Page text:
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5 Minutes Read

When Is The Hepatitis C Test Conclusive?

Testing for hepatitis C is usually straightforward as the blood tests are fairly sensitive and specific. However, there is a set protocol to follow for these tests to provide enough value.

A person's hepatitis C status can only be determined conclusively if they have had both an antibody test and an HCV RNA test following the window period of hepatitis C. Tests carried out during the window period are more likely to give false-negative results. Similarly, a single, positive anti-HCV antibody test is not conclusive for diagnosing hepatitis C. An HCV RNA test is usually needed to conclude if a person has an ongoing viral infection caused by HCV. 

While it sounds complicated, the protocol for hepatitis C testing is straightforward and effective. Learning about each component of this protocol allows you to understand the testing procedure more easily.


A hepatitis c test is only accurate if it is taken during a certain period. When taken before or after this period, the testing kit cannot accurately determine the presence of the hepatitis C virus in the body. This results in low sensitivity and specificity of the test and renders it useless to detect hepatitis C. 

The testing kit for hepatitis C has a specific window in because of the very nature of the test. The most commonly used test for the detection of hepatitis C is the anti-HCV antibody test. This test detects the presence of anti-HCV antibodies in the blood, which are formed in response to the hepatitis C virus entering the body.

Since the test is reliant on the development of the antibodies, the test cannot yield accurate results until the antibodies have been given a fair chance to form. During the window period, which is the time period between infection and seroconversion, there are no antibodies to detect. Once seroconversion, or the development of antibodies, occurs, the testing kit can get the job done efficiently. 

The window period for the development of anti-HCV antibodies s 4-10 weeks. Generally, it can take up to 6 months for these antibodies to develop. Rarely the window period can prolong, and it can take up to 9 months before any antibodies can be detected in the blood. 

Since testing will mostly return a "false-negative" result during the window period, it only makes sense to conduct the antibody test after six months. The latest CDC protocol for hepatitis C testing advises an initial anti-HCV antibody testing when the patient presents with symptoms and another antibody test 6 months after. 


Although the anti-HCV antibody test is the initial test of choice for diagnosing hepatitis C, the HCV RNA test is also frequently employed to provide an accurate diagnosis.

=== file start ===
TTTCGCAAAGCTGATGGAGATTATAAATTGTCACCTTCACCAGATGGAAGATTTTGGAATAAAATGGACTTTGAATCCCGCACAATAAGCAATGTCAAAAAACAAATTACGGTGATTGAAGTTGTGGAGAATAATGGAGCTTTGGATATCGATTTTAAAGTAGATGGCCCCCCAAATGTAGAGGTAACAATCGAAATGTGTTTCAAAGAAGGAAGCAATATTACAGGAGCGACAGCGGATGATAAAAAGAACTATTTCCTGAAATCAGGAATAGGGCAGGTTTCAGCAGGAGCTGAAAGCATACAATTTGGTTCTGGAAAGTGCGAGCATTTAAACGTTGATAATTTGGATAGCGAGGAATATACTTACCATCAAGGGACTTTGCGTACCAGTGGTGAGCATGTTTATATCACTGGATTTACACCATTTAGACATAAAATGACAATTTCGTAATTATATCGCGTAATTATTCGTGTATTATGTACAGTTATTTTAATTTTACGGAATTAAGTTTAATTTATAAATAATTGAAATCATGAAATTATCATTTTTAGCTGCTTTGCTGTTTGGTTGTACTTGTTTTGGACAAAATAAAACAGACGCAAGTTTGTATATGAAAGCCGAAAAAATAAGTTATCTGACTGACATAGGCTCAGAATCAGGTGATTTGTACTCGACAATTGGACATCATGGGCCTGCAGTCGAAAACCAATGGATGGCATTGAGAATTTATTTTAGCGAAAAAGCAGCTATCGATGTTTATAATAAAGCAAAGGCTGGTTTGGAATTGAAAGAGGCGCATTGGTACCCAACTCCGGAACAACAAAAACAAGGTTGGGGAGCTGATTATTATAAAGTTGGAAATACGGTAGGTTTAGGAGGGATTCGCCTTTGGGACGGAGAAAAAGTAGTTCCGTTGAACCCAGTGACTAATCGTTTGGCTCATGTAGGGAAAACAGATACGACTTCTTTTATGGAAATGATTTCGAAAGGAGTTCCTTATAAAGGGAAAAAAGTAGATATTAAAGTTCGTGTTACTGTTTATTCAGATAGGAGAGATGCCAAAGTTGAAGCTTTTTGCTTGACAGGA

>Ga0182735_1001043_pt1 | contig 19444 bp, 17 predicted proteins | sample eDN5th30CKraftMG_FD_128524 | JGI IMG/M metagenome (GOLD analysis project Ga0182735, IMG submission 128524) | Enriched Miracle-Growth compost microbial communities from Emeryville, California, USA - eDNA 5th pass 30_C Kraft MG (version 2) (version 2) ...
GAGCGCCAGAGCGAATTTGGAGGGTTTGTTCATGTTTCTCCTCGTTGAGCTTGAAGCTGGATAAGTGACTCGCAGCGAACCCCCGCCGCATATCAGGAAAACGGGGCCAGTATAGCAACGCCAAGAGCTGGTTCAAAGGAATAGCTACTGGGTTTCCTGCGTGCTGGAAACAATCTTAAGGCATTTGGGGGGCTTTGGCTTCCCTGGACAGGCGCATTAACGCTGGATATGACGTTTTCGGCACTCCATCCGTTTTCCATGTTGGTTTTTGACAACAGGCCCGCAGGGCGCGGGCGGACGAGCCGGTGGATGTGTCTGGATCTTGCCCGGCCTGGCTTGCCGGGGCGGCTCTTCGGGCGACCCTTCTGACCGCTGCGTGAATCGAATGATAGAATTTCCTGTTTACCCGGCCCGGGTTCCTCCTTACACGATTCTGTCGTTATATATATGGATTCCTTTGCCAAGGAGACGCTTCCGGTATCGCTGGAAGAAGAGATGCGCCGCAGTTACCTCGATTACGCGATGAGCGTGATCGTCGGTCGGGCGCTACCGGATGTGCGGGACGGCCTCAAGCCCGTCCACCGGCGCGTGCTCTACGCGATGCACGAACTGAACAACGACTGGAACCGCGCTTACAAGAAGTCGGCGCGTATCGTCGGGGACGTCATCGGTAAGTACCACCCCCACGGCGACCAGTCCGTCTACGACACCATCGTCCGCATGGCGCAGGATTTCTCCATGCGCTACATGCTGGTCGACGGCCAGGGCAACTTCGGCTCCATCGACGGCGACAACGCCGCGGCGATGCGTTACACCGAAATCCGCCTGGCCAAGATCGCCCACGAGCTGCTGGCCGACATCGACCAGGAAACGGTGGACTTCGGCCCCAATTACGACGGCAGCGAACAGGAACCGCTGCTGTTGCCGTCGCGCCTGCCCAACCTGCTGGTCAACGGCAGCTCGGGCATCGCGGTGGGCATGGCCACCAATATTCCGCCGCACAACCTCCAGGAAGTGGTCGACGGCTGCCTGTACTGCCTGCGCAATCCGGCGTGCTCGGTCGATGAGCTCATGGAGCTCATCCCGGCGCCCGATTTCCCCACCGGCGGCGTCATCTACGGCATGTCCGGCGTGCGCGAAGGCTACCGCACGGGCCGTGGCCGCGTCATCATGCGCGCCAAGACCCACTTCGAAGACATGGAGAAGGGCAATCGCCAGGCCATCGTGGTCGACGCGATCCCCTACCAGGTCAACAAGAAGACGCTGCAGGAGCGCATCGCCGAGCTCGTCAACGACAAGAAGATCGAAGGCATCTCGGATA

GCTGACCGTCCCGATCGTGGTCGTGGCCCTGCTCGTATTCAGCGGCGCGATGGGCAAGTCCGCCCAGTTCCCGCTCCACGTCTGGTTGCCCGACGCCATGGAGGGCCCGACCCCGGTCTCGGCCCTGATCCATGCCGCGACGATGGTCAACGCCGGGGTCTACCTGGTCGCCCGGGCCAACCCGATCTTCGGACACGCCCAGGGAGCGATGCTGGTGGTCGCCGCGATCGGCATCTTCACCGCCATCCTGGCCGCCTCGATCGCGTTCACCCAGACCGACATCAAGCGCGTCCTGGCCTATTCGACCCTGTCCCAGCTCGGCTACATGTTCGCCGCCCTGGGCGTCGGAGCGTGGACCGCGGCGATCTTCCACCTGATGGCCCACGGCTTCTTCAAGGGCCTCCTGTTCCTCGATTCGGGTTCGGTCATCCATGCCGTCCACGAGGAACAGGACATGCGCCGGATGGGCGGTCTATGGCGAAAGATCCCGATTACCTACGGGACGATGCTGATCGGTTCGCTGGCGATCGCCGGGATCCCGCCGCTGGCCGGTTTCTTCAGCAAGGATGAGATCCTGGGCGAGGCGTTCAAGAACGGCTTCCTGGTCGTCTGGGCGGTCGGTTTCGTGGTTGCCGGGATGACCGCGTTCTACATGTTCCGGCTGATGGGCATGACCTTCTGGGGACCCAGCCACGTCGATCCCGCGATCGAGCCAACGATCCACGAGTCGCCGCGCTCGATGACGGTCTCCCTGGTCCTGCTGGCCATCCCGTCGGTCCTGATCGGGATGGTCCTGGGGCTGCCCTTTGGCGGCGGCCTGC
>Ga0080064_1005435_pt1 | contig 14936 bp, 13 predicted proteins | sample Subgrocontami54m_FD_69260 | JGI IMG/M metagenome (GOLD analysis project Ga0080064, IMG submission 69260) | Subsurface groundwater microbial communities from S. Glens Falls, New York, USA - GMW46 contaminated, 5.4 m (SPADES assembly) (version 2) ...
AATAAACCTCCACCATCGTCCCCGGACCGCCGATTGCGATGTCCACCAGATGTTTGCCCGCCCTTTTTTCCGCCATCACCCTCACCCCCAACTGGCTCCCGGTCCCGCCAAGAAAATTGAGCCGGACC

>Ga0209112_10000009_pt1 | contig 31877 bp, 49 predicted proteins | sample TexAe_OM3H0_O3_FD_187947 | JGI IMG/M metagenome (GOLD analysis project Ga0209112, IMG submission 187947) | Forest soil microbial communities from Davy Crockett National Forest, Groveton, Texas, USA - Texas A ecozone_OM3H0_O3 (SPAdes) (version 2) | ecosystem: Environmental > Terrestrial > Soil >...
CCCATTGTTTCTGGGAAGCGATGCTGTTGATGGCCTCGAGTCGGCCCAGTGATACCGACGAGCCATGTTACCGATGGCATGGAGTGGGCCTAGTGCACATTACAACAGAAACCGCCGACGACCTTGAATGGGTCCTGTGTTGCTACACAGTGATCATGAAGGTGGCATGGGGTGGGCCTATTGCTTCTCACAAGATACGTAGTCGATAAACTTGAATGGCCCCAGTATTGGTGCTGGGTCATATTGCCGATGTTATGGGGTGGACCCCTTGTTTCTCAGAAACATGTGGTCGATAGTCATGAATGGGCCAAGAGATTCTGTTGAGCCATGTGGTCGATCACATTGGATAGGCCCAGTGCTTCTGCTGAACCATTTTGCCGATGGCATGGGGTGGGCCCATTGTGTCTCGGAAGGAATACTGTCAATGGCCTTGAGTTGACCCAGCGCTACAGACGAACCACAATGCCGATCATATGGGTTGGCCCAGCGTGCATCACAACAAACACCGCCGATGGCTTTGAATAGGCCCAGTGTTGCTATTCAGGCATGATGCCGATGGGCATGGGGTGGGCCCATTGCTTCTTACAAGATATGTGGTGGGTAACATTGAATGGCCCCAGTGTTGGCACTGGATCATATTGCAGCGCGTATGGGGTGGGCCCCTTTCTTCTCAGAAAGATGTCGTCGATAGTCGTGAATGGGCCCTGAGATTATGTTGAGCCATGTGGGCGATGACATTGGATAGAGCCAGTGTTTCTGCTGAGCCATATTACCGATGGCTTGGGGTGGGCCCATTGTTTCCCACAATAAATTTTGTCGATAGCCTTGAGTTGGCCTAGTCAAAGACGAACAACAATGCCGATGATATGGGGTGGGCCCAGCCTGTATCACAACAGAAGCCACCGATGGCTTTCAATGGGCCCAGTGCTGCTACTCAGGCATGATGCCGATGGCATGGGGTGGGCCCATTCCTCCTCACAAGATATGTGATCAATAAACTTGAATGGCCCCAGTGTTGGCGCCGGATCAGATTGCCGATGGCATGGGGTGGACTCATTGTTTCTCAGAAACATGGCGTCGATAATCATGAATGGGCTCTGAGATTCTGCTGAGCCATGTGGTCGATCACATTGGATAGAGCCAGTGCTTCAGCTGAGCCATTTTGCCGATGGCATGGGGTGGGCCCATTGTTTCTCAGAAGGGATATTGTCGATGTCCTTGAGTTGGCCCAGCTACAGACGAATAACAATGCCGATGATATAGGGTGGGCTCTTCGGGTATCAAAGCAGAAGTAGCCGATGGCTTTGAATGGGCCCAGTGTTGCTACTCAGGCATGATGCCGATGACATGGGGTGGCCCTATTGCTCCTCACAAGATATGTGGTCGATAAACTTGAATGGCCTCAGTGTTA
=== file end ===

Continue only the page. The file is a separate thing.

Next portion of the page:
The HCV RNA test is different from the antibody detection test as it detects a much more direct parameter of viral presence in the blood: the viral RNA. The hepatitis C virus is an RNA virus, and the detection of this viral RNA provides a clear picture of whether a person is infected with hepatitis C or not. 

The HCV RNA testing kit detects viral RNA and quantifies it, essentially giving a critical value known as the viral load. The viral load is a direct indicator of their health following a viral infection. Greater viral loads indicate a severe infection with a poor prognosis, while lower to insignificant viral loads indicate a mild infection or an improving infection.

Moreover, the HCV RNA test can also detect the presence of the hepatitis C virus earlier than the antibody test. The HCV RNA test usually returns an accurate result 2-3 weeks after infection with HCV. 

While the HCV RNA test is more specific and more sensitive, it is not used alone to diagnose hepatitis C. Both the antibody test and the RNA test are used in conjunction to provide an accurate diagnosis. After an initial positive antibody test, the viral RNA test is employed to differentiate between an active hepatitis C infection and a previous hepatitis C infection that may or may not have resolved.


The most common indication for getting tested for hepatitis C is developing the signs and symptoms of this disease. Common symptoms of hepatitis C include:

  • Nausea
  • Vomiting
  • Abdominal pain
  • Yellowing of the skin and the eyes
  • Dark-colored urine

These symptoms can appear in a person infected with the hepatitis C virus. Consider visiting your physician at the earliest if you develop any or all of these symptoms. 

Another indication for getting tested for hepatitis C is for screening purposes. Screening aims to diagnose a condition before any signs or symptoms appear. The CDC recommends that adults over 18 years and pregnant women undergo hepatitis C screening at least once in their lives.


It is possible to have hepatitis C without showing any signs or symptoms for the longest time. This is because hepatitis C does not always cause any symptoms to appear, and when it does, the symptoms are very non-specific. However, it is also a possibility that your blood test was simply a false-positive test, in which case the test would have to be repeated.

While getting a false-positive test result can be troublesome, it rarely poses a problem since all medical facilities conduct a two-stage testing algorithm to detect hepatitis C. a single positive blood test for hepatitis C always needs to be supplemented with another positive test result. 

When you get a positive blood test for hepatitis C, your doctor will ask you to return with a repeat test 3 months later. If your first positive test were an anti-HCV antibody test, your doctor would also ask you to complete a PCR test. The PCR test for hepatitis C is also known as the viral RNA test. 

This HCV RNA test checks for the viral RNA in a person’s blood and confirms the diagnosis of a current, ongoing infection if viral RNA is found in the blood.


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